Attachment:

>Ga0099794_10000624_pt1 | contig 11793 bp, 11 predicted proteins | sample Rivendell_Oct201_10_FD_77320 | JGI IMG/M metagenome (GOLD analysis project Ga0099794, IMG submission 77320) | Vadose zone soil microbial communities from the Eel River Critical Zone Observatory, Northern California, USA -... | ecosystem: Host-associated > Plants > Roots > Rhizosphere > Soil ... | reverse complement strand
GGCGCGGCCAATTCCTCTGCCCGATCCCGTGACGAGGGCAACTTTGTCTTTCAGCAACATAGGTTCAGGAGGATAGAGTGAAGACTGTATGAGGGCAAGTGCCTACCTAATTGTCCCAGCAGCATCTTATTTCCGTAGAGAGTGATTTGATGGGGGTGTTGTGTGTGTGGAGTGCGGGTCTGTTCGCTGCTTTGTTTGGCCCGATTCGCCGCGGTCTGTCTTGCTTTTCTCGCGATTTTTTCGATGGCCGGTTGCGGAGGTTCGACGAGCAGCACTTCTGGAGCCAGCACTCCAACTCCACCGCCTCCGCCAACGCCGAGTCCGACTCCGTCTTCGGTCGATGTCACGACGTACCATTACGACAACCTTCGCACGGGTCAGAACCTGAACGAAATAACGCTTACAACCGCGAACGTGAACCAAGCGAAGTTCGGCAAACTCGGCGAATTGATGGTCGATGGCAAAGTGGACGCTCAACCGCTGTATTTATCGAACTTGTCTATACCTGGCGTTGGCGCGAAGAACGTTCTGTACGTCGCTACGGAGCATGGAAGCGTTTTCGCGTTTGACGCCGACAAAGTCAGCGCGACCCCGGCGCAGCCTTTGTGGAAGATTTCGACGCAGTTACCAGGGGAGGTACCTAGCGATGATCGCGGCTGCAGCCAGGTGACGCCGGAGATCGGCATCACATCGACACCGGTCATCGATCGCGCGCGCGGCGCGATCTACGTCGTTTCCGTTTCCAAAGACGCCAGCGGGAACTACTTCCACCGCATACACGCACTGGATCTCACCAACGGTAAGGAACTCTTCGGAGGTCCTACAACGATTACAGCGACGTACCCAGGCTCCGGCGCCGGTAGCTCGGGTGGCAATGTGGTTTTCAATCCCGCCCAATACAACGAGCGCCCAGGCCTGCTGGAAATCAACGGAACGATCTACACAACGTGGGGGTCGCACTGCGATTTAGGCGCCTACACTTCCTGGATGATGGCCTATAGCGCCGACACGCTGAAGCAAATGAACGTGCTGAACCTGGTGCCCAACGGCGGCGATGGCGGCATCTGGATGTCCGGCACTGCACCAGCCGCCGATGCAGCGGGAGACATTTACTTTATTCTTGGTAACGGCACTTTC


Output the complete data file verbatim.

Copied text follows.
>Ga0099794_10000624_pt1 | contig 11793 bp, 11 predicted proteins | sample Rivendell_Oct201_10_FD_77320 | JGI IMG/M metagenome (GOLD analysis project Ga0099794, IMG submission 77320) | Vadose zone soil microbial communities from the Eel River Critical Zone Observatory, Northern California, USA -... | ecosystem: Host-associated > Plants > Roots > Rhizosphere > Soil ... | reverse complement strand
GGCGCGGCCAATTCCTCTGCCCGATCCCGTGACGAGGGCAACTTTGTCTTTCAGCAACATAGGTTCAGGAGGATAGAGTGAAGACTGTATGAGGGCAAGTGCCTACCTAATTGTCCCAGCAGCATCTTATTTCCGTAGAGAGTGATTTGATGGGGGTGTTGTGTGTGTGGAGTGCGGGTCTGTTCGCTGCTTTGTTTGGCCCGATTCGCCGCGGTCTGTCTTGCTTTTCTCGCGATTTTTTCGATGGCCGGTTGCGGAGGTTCGACGAGCAGCACTTCTGGAGCCAGCACTCCAACTCCACCGCCTCCGCCAACGCCGAGTCCGACTCCGTCTTCGGTCGATGTCACGACGTACCATTACGACAACCTTCGCACGGGTCAGAACCTGAACGAAATAACGCTTACAACCGCGAACGTGAACCAAGCGAAGTTCGGCAAACTCGGCGAATTGATGGTCGATGGCAAAGTGGACGCTCAACCGCTGTATTTATCGAACTTGTCTATACCTGGCGTTGGCGCGAAGAACGTTCTGTACGTCGCTACGGAGCATGGAAGCGTTTTCGCGTTTGACGCCGACAAAGTCAGCGCGACCCCGGCGCAGCCTTTGTGGAAGATTTCGACGCAGTTACCAGGGGAGGTACCTAGCGATGATCGCGGCTGCAGCCAGGTGACGCCGGAGATCGGCATCACATCGACACCGGTCATCGATCGCGCGCGCGGCGCGATCTACGTCGTTTCCGTTTCCAAAGACGCCAGCGGGAACTACTTCCACCGCATACACGCACTGGATCTCACCAACGGTAAGGAACTCTTCGGAGGTCCTACAACGATTACAGCGACGTACCCAGGCTCCGGCGCCGGTAGCTCGGGTGGCAATGTGGTTTTCAATCCCGCCCAATACAACGAGCGCCCAGGCCTGCTGGAAATCAACGGAACGATCTACACAACGTGGGGGTCGCACTGCGATTTAGGCGCCTACACTTCCTGGATGATGGCCTATAGCGCCGACACGCTGAAGCAAATGAACGTGCTGAACCTGGTGCCCAACGGCGGCGATGGCGGCATCTGGATGTCCGGCACTGCACCAGCCGCCGATGCAGCGGGAGACATTTACTTTATTCTTGGTAACGGCACTTTC